Indeed, the only significant differences between trading the Chinese market and the US and Japanese markets are some residual operational hurdles which, nevertheless, are navigated by dedicated teams at brokerages, such as Societe Generale. Local skills and professionalism in the Chinese financial industry have also improved in recent years, while a repeat of the destabilising stock suspensions common during the 2015-2016 market turmoil have been forestalled as the authorities pursue a rule-based roadmap to improve market integrity.

Removing operational obstacles

Although international access to the Chinese market was inaugurated as long ago as 2002 with the launch of the QFII programme, regulatory initiatives during the past four years have accelerated. In particular, the launch of Shanghai-Hong Kong Stock Connect in November 2014 and Shenzhen-Hong Kong Stock Connect two years later have spurred global investor interest and activity.

These two-way investment schemes between Hong Kong and the mainland’s two main bourses allow investors to buy Chinese shares through Hong Kong, and vice versa. The daily quota for “northbound” purchases of shares quadrupled to Rmb52 billion ($7.6 billion) from Rmb13 billion on 1 May.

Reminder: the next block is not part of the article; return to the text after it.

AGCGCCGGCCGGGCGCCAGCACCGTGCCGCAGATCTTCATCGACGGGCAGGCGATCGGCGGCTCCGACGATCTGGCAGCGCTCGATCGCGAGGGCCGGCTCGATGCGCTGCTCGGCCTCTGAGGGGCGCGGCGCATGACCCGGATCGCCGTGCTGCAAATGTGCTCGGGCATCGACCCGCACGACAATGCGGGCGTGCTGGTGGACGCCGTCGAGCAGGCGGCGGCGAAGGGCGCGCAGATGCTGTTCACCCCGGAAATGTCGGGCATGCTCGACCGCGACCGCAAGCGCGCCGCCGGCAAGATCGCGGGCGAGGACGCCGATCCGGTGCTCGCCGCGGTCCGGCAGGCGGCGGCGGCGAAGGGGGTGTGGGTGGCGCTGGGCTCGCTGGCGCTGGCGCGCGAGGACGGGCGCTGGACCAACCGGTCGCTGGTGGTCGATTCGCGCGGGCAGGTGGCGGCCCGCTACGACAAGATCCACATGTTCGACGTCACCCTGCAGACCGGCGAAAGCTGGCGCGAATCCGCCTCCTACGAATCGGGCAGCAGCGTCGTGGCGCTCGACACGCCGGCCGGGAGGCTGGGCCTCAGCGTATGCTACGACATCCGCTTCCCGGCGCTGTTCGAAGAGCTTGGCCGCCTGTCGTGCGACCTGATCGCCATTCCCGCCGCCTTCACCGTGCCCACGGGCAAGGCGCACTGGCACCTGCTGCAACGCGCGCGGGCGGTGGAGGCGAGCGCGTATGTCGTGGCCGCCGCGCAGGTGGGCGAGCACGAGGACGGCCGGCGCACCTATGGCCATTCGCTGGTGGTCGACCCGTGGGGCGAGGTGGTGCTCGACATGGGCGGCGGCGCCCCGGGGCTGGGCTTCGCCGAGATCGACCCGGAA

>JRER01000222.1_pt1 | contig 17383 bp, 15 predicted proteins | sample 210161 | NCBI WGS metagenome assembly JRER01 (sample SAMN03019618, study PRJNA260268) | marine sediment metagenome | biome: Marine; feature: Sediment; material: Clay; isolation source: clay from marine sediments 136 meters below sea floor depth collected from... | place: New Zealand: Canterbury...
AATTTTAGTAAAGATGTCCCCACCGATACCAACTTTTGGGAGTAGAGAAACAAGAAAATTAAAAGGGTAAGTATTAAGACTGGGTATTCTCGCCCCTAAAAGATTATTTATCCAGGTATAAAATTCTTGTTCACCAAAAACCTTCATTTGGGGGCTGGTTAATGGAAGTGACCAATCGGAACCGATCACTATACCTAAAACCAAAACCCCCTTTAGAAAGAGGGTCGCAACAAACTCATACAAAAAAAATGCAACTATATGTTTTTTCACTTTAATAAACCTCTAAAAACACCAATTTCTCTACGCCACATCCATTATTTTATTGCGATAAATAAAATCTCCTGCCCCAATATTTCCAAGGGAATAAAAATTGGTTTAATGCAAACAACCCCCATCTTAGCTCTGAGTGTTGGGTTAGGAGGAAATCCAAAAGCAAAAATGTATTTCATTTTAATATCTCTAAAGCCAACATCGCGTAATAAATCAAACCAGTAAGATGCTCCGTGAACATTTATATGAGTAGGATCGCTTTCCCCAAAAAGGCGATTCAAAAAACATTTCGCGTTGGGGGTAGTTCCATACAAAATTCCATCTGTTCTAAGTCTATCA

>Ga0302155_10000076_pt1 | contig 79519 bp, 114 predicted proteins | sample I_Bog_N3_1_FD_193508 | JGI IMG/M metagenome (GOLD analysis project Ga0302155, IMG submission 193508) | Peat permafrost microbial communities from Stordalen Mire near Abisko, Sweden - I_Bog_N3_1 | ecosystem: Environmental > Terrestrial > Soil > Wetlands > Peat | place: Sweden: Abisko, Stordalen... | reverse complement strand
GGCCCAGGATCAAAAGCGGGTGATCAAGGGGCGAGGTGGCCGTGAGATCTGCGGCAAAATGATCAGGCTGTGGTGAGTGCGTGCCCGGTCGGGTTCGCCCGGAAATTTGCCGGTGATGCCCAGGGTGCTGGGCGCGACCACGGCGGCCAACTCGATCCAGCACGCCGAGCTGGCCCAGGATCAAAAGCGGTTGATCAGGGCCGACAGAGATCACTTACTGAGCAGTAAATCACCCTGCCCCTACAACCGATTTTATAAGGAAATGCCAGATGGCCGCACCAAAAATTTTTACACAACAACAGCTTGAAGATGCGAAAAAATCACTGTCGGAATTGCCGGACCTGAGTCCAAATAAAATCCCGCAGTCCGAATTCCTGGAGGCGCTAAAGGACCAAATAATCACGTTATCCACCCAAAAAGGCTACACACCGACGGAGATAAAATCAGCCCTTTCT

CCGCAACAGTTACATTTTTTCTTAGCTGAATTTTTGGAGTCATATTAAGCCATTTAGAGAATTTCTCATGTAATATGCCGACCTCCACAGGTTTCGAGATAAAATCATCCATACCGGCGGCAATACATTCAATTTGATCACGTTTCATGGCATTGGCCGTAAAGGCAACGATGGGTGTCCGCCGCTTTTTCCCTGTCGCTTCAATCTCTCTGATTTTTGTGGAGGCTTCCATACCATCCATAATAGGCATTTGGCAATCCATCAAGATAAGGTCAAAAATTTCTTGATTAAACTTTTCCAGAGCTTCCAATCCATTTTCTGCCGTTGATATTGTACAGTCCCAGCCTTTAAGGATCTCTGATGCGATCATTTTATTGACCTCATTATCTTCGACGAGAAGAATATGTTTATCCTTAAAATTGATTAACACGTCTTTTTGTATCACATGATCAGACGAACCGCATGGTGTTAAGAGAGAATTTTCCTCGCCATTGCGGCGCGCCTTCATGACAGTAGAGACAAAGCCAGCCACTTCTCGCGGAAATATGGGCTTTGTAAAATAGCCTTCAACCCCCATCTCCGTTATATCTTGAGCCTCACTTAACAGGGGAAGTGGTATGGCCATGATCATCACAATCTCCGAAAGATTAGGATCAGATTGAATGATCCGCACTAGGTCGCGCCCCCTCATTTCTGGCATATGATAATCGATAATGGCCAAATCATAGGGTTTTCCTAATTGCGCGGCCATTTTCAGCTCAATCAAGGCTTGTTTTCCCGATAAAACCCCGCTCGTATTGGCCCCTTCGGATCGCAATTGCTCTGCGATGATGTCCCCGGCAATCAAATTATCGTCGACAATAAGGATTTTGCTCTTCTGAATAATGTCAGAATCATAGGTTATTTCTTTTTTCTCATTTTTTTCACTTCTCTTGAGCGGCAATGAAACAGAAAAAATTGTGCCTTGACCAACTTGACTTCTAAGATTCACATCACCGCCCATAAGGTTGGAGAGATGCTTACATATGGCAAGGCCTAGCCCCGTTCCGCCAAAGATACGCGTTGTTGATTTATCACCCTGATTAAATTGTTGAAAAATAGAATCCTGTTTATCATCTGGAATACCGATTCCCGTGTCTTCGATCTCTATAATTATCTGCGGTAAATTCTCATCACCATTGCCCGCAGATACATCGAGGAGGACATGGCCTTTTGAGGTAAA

China’s regulators have been quick to address several criticisms of the operational aspects of the Connect schemes, such as trade settlement and custodial idiosyncrasies and they continue to act on recommendations from international investors.

For instance, in June the Shanghai Stock Exchange introduced a consultation to include a closing auction, which is widespread in developed markets and a necessary mechanism for daily valuations of US- and European-managed portfolios. While normally domestic investors are trading intra-day based on market opportunities, many have responded to the recent MSCI trends, by trading towards the close of business too.

Perhaps the greatest problem for international fund managers is the number of days that the market is effectively closed to them. Trading through Stock Connect is conducted with offshore renminbi (CNH) and investors cannot buy CNH on public holidays when the Hong Kong Stock Exchange (HKEX) is closed, and nor can they on the day before the holiday. The problem can be exacerbated by the closures of the exchange on typhoon days.

HKEX could alleviate this obstacle, at least for purchases; sales would be harder to accommodate because the banking system also shutters on these days. In the meantime, this issue is one of the main reasons why many investors also retain their QFII accounts.